Doctrine of the Number of the Imams.
We believe that the Imams are twelve in number, that the prophet publicly announced them by name, and that each of them announced his successor. They are:
1. Abu’l-Hasan ‘Ali ibn Talib, al-Murtuza. Born 23 years before the Hijrah
(601 A.D), died in the years 40 AH (661 AD)
2. Abu Mohammed Hasan ibn ‘Ali, called Zaki.
3. Abu ‘Abdillah Husain ibn ‘Ali, called Sayyed ush-Shuhada.’ (3-61/624-713).
4. Abu Muhammad ‘Ali ibn Husain, called Zainul Abedeen’.
5. Abu Ja’far Mohammed ibn ‘Ali, called al-Baqir.
6. Abu ‘Abdillah Ja’far ibn Mohammed, called as-Sadiq.
7. Abu Ibrahim Musa ibn Ja’far, called al-Kazim.
8. Abu-Hasan ‘Ali ibn Musa, called ar-Reza.
9. Abu Ja’far Mohammed ibn Ali, called al-Jawad. (195-220/810-835).
10. Abu’l- Hasan ‘Ali ibn Mohammed, called al-Hadi.
11. Abu Mohammed Hasan ibn ‘Ali, called al-Askari.
12. Abu’l-Qasim Mohammed ibn Hasan, called al-Mahdi.
The last is the imam of our time, but he is in occultation and we are awaiting for his reappearance, may Allah hasten it to spread justice and equity throughout the world, filled as it is with oppression and tyranny.
Doctrine of the Mahdi.
Many people have narrated from the prophet concerning the reappearance, at the end of time, of the Mahdi, who is a descendant of his daughter Fatima, and how will spread justice and equity throughout the world. After it has been overcome by injustice and oppression. All sects of Muslim have accepted this good tiding, but with different interpretations.
It is not a new opinion or idea that has come into existence only among the Shi’a and in which they were prompted to believe by oppression, dreaming of someone’s who would come to clear the world of injustice, as some malevolent sophists have suggested. On the contrary, the concept of the reappearance of the Imam Mahdi has been well known among all Muslims, and they have believe in it. Proof of this is that some persons falsely called themselves Mahdi during the first century after the advent of Islam; such were the leaders of the kayasaniyyah, the ‘Abbasids and the ‘Alawiyyah. Only because people believed in the Mahdi could these persons have deceived them, exploited their belief and seized power. So they made their claims in order to impress the people and spread their influence.
We, the Shi’a on the one hand, believe in the truth of the Islamic religion as the last Divine religion, and have no expectation of another religion to come and reform humanity. But, on the other hand, we observe oppression and corruption spreading day by day throughout the world, resulting in a total lack of justice and improvement anywhere in the inhabitable countries of the globe. We have also witnessed Muslims foresaking every Islamic principle, commandment and law in every single Islamic country. We know that we must wait for the re-establishment of Islam in all its power, to reform this world, drowned as it is in oppression and corruption
1 The Kaysaniyyah were followers of Kaysan, a freed slave of ‘Ali ibn Abi Talib and supposedly a student of his son Mohammed ibn Hanafiyyah. They exaggerated in their belief about him, ascribing complete knowledge to him. They held an esoteric belief that religion involved following a human, that Mohammed ibn hanifiyyah was immortal and the Mahdi. There were subsequent divisions into the Mukhtariyyah, the Hashimiyyah, the Bayaniyyah and the Razamiyyah sects.
Naturally with such diversity of opinion among people pretending to be Muslim as we see today, it is impossible that the superiority of Islam should return, unless a great reformer appears to protect it, and, through Divine province, unite people and eradicate the error, perversion and wrong which has become admixed with Islam. To be sure, this guide must possess such a great position, such general authority and such supernatural power as to fill the earth with justice and equity when it is full of evil, injustice and wrong.
In short, the observation that humanity is in a pitfall condition, the assertion of the truth of Islam, and its position as the last religion leads to the expectation of such a great reformer (Mahdi) to bring salvation to the world. All Muslim sects and the people of other religions believe in this expectation, the difference being that the Imamate sect believes that this reformer is a definite persons, that he is the Mahdi, and that he was born in 256 AH (870 AD), that he is alive now, the son of Imam Hasan al-Askari, and that his name is Mohammed. Many narrators have passed to us ahadith (pl. Of hadith) from the Prophet and his house hold concerning his birth and absence.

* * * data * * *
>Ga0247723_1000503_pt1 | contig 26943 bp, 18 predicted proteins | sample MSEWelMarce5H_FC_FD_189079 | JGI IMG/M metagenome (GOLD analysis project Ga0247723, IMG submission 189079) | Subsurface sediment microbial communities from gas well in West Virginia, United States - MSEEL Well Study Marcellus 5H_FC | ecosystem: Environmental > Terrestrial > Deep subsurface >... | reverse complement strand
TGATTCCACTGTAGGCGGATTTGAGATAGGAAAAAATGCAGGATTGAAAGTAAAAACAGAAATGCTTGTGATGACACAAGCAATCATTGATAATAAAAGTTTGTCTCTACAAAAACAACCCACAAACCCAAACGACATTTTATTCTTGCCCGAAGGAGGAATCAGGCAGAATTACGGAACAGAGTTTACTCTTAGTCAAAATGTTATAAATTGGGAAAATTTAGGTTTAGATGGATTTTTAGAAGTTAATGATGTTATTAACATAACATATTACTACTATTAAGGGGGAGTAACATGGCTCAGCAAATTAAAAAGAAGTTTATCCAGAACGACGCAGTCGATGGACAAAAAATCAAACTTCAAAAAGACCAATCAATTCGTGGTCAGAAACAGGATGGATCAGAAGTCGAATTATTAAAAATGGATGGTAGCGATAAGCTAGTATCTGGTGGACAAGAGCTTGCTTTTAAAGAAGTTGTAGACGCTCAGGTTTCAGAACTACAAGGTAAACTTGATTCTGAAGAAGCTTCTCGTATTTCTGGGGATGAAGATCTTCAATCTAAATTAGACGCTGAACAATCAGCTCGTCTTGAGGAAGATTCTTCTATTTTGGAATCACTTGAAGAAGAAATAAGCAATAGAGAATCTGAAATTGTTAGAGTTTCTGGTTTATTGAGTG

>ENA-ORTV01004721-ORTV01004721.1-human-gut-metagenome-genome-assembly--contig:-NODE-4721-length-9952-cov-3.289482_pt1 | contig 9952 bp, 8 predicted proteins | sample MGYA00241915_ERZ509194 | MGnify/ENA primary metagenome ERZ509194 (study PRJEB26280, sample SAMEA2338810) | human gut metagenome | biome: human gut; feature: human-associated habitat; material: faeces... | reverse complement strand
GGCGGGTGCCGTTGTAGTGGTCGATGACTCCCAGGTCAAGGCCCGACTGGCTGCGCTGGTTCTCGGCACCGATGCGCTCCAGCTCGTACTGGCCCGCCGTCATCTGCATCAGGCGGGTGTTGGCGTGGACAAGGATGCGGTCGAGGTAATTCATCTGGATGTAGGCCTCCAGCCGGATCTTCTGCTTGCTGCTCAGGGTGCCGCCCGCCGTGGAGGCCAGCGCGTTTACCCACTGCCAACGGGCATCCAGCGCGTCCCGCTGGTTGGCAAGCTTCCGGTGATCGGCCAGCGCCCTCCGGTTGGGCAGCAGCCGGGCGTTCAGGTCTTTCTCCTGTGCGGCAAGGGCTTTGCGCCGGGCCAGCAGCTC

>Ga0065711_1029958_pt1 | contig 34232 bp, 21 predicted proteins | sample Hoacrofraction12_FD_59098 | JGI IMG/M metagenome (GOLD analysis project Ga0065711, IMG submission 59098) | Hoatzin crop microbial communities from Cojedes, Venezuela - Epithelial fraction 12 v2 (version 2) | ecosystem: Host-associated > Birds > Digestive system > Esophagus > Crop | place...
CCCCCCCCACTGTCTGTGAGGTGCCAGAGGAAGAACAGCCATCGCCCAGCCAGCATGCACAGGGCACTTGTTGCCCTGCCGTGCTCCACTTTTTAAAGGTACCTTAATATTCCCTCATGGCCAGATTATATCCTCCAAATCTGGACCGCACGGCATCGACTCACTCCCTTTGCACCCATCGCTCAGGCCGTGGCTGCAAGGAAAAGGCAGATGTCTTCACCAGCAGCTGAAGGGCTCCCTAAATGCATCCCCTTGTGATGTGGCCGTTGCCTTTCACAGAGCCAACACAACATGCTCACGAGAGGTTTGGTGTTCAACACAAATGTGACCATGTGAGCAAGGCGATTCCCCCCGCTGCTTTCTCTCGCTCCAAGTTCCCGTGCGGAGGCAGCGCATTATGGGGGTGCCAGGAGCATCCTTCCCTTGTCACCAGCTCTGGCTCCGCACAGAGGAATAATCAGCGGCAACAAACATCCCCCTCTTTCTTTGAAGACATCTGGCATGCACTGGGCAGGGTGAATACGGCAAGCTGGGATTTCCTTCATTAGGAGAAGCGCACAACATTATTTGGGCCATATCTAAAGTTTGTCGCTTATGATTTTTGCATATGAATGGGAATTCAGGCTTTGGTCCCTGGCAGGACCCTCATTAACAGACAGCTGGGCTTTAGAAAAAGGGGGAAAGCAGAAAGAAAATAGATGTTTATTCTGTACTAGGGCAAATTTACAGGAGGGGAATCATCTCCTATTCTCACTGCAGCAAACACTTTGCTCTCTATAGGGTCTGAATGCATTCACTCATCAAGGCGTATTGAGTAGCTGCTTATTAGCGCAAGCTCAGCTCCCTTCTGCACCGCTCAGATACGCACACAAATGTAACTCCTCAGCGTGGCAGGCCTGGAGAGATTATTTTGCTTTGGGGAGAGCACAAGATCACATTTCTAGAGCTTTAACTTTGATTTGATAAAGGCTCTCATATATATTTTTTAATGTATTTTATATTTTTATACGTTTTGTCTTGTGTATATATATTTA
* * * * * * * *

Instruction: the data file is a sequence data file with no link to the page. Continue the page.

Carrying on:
The Imamate must continue uninterrupted, although the Imam may live hidden among mankind until Allah wills that he reappear on a certain day, a Divine mystery known only to Him. The fact that he has lived for such a long time is a miracle granted to him by Allah, and it is no more amazing than the miracle of the start of his Imamate for humanity at the age of five, when his father’s life was taken away. Nor is it any more surprising than the miracle whereby ‘Hazrat Isa talked with people from his cradle, and was appointed a prophet when still an infant. From the physiological point of view, it is quite certain that to live more than the natural span life, or more than the imagine natural span, is not impossible as much as possible. But while medicine is unable to do this, Allah can, for he is all-powerful and Omnipotent. For the Qur’an states that Hazrat Nuh lived to very old age, and that Hazrat Isa is alive now, and once one has accepted Islam, there can be no denying what the Qur’an says, it is comprehensible that a Muslim should dispute the possibility of these things, while at the same time calling himself a believer in the Glorious Qur’an.
We should remember at this point that the expectation of this saviour and reformer, the Imam Mahdi, does not mean that Muslims should stand idle in their religion, or abandon their religious duties, but that they should perform all the Divine commandments and make every endeavour to seek out the way of Truth. It is an obligation for them to fight for Islam, to put the principles of Islam into practice to order others to do likewise and to prohibit them as far as possible from doing wrong. As the prophet said:
Every one of you is a shepherd, and every one is responsible for his lock.
Therefore it is wrong for a Muslim to pay no attention to his religious duties, and to abandon them because he is expecting the Imam Mahdi, the one who brings good tidings, because such and expecting must be induce us to have no responsibility or duty, or to postpone any of our actions, and it will not leave people aimless like animals.
Doctrine of the Return (raj’ah)
In this question the Shi’a follow what has been said by the Household of the prophet: that Allah will cause people to return to this world in the same form as they were before; that He will distinguish between the righteous and the wrong-doers, and between the oppressed and the oppressors; and that will take place during the time of the Imam Mahdi. Allah will not cause anyone to return unless he has attained a high degree of faith or sunk deep into corruption. After this they will die again an on the Day of Resurrection they shall be raised again to be rewarded or punished, for Allah has mentioned in the Qur’an the desire of these people who have come twice into this world to come yet a third time in order to repent of their sins.